The Denver Broncos are never short on storylines, especially during training camp. From who will win the starting quarterback job to who will grab the final receiver spot on the roster, there is plenty to talk about with the Broncos right now.

However, with so many media outlets trying to find the next big story and fans only hearing bits and pieces of camp, sometimes the truth gets skewed. Now is a good time to set the record straight, since camp is already halfway over, and address a few topics that haven’t been entirely true.

While there is still an entire preseason for these things to change, as of right now there is no evidence that lends them to be true. Here are the three main myths of Broncos training camp so far.

Paxton Lynch is in line to start Week 1

Paxton Lynch starting under center would be a great storyline for the Broncos to open the NFL season with on September 8 in the Super Bowl rematch against the Carolina Panthers. Unfortunately, Lynch has been such an afterthought in the quarterback competition during camp that this scenario is very difficult to imagine, at least as of now.

Through nine days of camp, Lynch has yet to take one snap with the first team offense and has only taken one set of snaps with the second team offense. The rest of camp Lynch has been working with the third team.

During training camp practices, there is a period where the first and second team players stay on one field and the third team goes to another field to practice. Lynch has never stayed on the field with the ones and twos.

It is very hard to believe that oddsmakers have given Lynch the best shot at being named the starting quarterback for Week 1. If head coach Gary Kubiak were serious about Lynch being a starter, he would be sharing equal first team reps with Trevor Siemian and Mark Sanchez.

Although there is certainly competition for the starting quarterback position, Lynch is not in the race. This does not mean that Lynch doesn’t have a chance to be a very good quarterback in the future; it just means that he’s a rookie and needs time to develop.

Kalif Raymond will be the starting slot receiver

Although the streak ended last year, the Broncos have been known for keeping at least one undrafted rookie free agent on the 53-man roster for over a decade. This year, wide receiver Kalif Raymond has stood out as a frontrunner for this designation.

The 5-foot-9, 160-pound speedster has showed not only that he can be a threat in the return game, but that he can also be a playmaker as a wide receiver.

While there is no doubt that his ability to get open has flashed at times during camp, it’s way to early to be putting him in the conversation as the Broncos starting slot receiver. The truth about Raymond is that he is still very much fighting for a spot on the roster, yet alone a starting position.

Although Raymond does possess ideal traits for a slot receiver — shifty, quick and elusive — he hasn’t done nearly enough so far to even be taken seriously. Every time the Broncos have used a slot receiver in training camp, Jordan Norwood has been the guy.

Norwood, similar to Raymond, is a smaller wide receiver that can work the middle of the field well. Norwood also has six more years of NFL experience and the confidence of the coaching staff.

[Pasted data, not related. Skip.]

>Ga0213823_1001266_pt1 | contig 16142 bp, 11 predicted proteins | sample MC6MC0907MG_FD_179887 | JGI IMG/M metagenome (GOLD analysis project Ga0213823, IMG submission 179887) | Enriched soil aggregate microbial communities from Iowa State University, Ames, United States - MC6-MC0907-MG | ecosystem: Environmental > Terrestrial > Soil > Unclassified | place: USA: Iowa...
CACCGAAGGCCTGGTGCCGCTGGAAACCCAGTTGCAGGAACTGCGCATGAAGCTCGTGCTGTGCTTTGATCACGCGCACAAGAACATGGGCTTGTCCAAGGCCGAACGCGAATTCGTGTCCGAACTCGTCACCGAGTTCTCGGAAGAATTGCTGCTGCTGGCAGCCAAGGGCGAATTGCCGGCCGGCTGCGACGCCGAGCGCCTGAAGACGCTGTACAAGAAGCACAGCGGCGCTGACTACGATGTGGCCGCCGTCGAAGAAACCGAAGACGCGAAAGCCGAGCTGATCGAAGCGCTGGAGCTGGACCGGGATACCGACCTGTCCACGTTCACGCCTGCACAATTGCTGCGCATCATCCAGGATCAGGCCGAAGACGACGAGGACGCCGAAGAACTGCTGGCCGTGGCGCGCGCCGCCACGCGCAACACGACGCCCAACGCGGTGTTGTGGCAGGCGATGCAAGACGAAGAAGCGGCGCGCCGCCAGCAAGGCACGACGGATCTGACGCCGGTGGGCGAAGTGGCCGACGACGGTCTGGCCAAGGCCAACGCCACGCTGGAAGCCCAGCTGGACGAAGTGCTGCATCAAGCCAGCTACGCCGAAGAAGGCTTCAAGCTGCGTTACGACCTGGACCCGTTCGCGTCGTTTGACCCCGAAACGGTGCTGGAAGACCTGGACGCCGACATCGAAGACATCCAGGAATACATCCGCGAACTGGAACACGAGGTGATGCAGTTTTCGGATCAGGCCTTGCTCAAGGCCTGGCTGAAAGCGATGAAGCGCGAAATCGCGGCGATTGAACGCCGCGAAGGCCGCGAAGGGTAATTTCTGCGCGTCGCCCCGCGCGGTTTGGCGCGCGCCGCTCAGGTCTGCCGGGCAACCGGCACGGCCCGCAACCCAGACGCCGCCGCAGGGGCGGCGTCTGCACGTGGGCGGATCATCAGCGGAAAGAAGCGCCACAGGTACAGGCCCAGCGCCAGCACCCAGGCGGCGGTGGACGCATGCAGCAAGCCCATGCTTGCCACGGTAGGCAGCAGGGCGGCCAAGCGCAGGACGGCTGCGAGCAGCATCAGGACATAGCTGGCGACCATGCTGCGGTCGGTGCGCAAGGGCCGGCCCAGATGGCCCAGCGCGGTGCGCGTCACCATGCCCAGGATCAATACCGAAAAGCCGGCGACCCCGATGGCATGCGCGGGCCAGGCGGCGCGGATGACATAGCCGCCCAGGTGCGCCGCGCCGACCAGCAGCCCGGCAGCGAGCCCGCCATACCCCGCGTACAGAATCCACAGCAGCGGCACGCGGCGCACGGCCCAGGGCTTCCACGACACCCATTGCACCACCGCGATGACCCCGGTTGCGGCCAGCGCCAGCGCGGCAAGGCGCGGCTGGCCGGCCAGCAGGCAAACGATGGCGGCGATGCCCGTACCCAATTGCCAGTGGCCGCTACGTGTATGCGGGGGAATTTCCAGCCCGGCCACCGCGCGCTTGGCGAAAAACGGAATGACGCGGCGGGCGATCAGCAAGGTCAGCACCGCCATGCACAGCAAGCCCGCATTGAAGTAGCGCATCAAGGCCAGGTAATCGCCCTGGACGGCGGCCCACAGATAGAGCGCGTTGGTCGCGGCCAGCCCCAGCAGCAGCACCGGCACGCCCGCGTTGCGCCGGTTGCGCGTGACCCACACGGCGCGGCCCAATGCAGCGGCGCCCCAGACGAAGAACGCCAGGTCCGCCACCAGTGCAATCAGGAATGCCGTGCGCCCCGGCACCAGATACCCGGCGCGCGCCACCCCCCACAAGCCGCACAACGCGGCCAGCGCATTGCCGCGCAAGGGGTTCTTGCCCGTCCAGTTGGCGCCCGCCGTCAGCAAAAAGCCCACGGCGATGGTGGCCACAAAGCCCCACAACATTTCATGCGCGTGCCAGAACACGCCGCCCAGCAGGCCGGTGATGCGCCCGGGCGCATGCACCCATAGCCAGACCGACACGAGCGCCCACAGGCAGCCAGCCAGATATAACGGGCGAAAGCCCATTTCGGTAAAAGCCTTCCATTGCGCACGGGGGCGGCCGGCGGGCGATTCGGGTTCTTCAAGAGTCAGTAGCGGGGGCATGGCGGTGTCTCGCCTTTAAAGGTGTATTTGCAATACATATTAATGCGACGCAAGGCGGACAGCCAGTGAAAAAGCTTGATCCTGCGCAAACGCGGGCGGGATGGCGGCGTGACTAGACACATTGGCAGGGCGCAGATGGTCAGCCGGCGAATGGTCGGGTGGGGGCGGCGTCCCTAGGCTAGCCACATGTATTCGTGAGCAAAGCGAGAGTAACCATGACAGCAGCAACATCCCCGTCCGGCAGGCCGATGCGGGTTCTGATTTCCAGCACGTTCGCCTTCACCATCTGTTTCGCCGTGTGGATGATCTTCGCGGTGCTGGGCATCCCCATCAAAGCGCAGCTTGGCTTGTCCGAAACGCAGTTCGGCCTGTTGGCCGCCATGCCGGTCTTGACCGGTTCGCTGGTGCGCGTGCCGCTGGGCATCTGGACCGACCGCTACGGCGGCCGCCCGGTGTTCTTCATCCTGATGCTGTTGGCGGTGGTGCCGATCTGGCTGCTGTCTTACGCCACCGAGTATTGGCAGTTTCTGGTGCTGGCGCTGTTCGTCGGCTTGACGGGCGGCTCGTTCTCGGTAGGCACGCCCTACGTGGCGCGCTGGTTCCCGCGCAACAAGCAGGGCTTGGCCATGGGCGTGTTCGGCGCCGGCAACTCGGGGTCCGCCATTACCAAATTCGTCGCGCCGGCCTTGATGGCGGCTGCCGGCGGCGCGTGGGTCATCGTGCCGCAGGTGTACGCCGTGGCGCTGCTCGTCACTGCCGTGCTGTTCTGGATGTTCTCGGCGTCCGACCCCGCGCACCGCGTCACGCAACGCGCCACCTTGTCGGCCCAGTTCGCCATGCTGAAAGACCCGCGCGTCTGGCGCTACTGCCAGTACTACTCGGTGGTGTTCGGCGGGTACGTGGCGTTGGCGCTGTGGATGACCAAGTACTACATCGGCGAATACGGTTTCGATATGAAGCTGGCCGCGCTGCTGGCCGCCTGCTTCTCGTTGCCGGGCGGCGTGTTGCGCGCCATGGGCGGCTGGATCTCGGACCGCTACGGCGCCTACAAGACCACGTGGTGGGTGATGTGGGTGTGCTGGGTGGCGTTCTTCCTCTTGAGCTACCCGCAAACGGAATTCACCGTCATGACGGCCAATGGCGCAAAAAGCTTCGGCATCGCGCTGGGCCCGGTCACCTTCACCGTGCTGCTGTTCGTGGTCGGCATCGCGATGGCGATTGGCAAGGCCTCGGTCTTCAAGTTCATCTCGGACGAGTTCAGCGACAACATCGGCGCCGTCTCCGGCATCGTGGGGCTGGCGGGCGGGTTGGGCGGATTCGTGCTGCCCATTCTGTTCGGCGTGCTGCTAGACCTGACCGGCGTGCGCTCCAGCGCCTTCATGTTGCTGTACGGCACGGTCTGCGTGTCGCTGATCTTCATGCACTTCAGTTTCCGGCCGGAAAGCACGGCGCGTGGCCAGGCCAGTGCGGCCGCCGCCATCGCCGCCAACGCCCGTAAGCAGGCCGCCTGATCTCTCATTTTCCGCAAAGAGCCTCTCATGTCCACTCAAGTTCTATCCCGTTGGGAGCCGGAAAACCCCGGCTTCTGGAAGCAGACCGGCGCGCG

Raymond has shown flashes in camp, but he needs to worry about making the team before he can look to take over the starting slot role. While he is an exciting player, he still has a huge way to go until he can even be considered the slot receiver for the Broncos, especially within a very talented wide receiving group.

The defense will be similar to last season’s defense

Along with the obvious personnel differences of not having Malik Jackson or Danny Trevathan, the Broncos defense will look significantly different from last year, and not in a bad way.

While the offseason took Jackson and Trevathan away from the Broncos, it also brought a few new players to Denver, including rookie S Justin Simmons. Although just a rookie, Simmons could very well be the most impactful new acquisition on this defense, even though he’s playing in a backup role.

It looks as if Simmons is the exact player defensive coordinator Wade Phillips has been looking for to allow him to use his entire playbook. On Monday Phillips called Simmons “smart and instinctive” and said that he’s around the ball a lot. When Simmons is on the field, Phillips moves T.J. Ward up in the box to create a formation that was rarely used that year.

Not only will the Broncos have new formations this year, but players that didn’t see the field much last year will have a much bigger role this season.

It is very well known that the Broncos may be without DeMarcus Ware — back injury — and Aqib Talib — possible suspension from the NFL — for some of the season, but what isn’t well know is the other differences that may occur within the depth chart.

Last year Shane Ray was the fourth OLB on the depth chart; however, after significant improvements in the offseason, it looks as if he will now start alongside Von Miller. This comes as a little bit of a surprise after the great season from fellow OLB Shaquil Barrett. If Ware is healthy, still expect a four-man rotation between Miller, Ray, Ware and Barrett.

Additionally, if Talib misses any time during the season, expect to see a lot of Kayvon Webster.

These are just a few changes to watch out for on the defensive side of the ball this year. At the end of the day, the defense’s ranking may be the same, but the way they get there will be different than last season.